NaBloPoMo Day 17
I’ve been blogging every day in November using the BlogHer NaBloPoMo blogging prompts, and I’m not quite sure what I think about it so far. It’s time for a poll!
Thanks for taking the time to answer!
NaBloPoMo Day 9:
Tell us what you’ve learned so far about daily blogging.
Daily blogging. What a concept!
Actually, it’s not a new one for me. When I first started blogging, I blogged virtually every day. If I missed a day for any reason, I’d write an extra post a day until I’d made up for it. It became an evening ritual, one I looked forward to… but one which often kept me up past my bedtime.
Therein lies the rub.
The thing about daily blogging is that it runs the risk of becoming a chore. There are definitely times when going to bed earlier looks far more attractive than staying up late to write a post.
After a bit of brainstorming, I’ve come up with five ways to make daily blogging more feasible as a long-term strategy for myself:
I have learned something else this week. I’ve been concentrating on writing, because the process of choosing and/or editing a photo for a post can be very time-consuming, but I’ve realized that finding the right image is a rewarding part of blogging for me. My posts just look lonely without pictures!
NaBloPoMo Day 5:
Tell us about your writing space. Where do you write your blog posts?
I love the idea of that: My Writing Space. It evokes pictures of a Pinterest-worthy office that I DIY’ed from things I found in dumpsters and at Goodwill and – with just a smidge of paint and elbow grease and my natural decor sensibilities – turned into something that strangers are drooling over.
Truth is, I don’t write in a picture-perfect office. I write wherever I find myself.
Sometimes I write at David’s desk, which his dad built when he was a kid. It is appealing – it’s usually an oasis of neatness in the explosion that is our home office – but the desk was built by (and is now used by) a very tall person, so it’s a pretty awkward height for me. David spends all of his computer time there, too, so it’s not usually free in the evenings when I want to write.
A few posts have been written at my desk at my office, on evenings when I’ve worked late and need to take a break. It’s not my favorite place to write, though… maybe because I associate that space with stress, not relaxation.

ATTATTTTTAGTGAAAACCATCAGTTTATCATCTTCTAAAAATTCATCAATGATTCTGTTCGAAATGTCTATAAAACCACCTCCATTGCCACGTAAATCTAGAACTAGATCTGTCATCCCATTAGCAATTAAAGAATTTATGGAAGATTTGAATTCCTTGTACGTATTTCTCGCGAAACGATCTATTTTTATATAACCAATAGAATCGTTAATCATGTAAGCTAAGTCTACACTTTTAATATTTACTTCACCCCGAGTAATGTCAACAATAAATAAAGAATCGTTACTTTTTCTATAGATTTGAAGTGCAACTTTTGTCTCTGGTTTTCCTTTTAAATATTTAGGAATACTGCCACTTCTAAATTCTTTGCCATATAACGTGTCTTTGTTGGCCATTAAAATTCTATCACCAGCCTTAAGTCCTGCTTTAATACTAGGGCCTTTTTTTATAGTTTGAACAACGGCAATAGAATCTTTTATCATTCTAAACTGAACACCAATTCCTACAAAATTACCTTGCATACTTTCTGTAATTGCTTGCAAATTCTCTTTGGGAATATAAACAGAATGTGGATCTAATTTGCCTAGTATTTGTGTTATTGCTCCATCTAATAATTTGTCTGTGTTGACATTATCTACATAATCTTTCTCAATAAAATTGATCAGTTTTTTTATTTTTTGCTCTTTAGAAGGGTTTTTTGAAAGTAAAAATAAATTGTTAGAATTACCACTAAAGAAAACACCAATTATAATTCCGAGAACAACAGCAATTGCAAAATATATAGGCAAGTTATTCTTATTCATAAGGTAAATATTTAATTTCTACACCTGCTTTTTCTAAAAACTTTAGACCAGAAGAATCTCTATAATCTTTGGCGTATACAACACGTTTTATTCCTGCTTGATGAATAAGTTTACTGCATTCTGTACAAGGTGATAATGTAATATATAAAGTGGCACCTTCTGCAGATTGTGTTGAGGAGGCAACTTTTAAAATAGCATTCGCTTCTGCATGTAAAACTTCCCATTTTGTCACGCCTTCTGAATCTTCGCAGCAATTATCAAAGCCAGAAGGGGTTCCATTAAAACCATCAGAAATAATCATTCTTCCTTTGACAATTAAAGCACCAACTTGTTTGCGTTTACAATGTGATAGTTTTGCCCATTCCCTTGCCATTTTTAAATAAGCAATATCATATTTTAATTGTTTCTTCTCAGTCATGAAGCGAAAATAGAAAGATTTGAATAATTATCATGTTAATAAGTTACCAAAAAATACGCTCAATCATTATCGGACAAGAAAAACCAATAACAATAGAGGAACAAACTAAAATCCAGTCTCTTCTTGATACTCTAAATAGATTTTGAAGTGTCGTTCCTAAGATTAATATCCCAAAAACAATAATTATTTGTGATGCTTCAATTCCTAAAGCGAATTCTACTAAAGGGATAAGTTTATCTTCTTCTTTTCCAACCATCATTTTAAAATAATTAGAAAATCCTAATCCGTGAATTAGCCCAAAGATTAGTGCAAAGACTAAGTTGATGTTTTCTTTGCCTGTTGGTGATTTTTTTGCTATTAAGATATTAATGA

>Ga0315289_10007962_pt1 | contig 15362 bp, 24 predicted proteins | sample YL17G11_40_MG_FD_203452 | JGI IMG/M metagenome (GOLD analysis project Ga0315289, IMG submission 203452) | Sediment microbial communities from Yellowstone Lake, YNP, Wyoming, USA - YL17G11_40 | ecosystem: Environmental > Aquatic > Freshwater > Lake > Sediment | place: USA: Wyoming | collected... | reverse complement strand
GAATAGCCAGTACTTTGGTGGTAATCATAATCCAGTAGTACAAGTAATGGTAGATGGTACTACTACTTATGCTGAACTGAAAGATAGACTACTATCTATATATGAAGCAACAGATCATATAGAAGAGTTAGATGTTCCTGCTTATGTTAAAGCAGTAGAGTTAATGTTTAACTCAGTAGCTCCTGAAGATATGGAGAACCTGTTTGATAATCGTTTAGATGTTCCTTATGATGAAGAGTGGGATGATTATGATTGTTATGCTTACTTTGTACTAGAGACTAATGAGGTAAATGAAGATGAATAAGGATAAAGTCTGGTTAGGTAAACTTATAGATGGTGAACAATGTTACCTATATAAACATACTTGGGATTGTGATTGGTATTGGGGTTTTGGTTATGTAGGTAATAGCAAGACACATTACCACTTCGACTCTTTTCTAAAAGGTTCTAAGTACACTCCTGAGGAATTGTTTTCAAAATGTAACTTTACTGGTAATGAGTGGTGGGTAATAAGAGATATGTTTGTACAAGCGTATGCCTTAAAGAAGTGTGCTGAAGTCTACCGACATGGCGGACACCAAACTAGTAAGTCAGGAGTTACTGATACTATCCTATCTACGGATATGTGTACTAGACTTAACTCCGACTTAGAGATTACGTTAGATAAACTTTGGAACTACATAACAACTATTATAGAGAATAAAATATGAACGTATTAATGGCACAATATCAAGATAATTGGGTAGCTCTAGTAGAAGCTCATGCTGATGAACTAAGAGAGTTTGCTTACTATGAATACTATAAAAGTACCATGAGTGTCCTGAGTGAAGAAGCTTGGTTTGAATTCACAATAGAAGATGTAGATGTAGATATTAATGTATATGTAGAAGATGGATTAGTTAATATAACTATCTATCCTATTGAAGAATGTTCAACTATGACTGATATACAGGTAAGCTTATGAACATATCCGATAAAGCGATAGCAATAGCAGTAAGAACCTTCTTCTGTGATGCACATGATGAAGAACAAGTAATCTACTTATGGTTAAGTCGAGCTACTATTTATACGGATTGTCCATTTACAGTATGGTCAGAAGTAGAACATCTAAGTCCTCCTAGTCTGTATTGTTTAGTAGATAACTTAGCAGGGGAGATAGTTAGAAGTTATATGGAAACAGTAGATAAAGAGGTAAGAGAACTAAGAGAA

I write in bed a lot. I got a lap desk for Christmas last year, which makes it a lot more comfortable than propping a hot laptop on my lap. (That was a lot of “lap” in one sentence.) My little laptop has a lighted keyboard, which makes it easy to keep writing even after David goes to sleep, on the rare chance that he goes to bed before I do.
Most of my posts, though, are written just as this one is being written: at one of the tables in my house. We have a kitchen table, a dining room table, and yet another “kitchen” table which is now living downstairs in the basement. We are a Home of Many Tables due to the sheer amount of game playing that happens here. Board gamers need variety – this table seats 6, the kitchen table is best for 4, and the dining table seats 8-10 (which means you can even have two games going at once).
Writing at the table suits me best because I can work right in the middle of things. I like the feeling of picking up my laptop and just getting to work. The distractions don’t actually distract me, because I can hyperfocus and tune out everything around me; in fact, sometimes chaos keeps me distracted enough from my own thoughts that I don’t get paralyzed by my ridiculous perfectionism.
So picture me as I am right now – sitting in semi-darkness at the table in my basement family room, surrounded by Halloween candy that Quinland and I sorted into a tournament bracket of sorts in order of preference, listening to Q try to pick out songs by ear on the keyboard, leg tucked under me on a hard wooden chair, feeling sleepy in this time-change week. It’s a good place to write.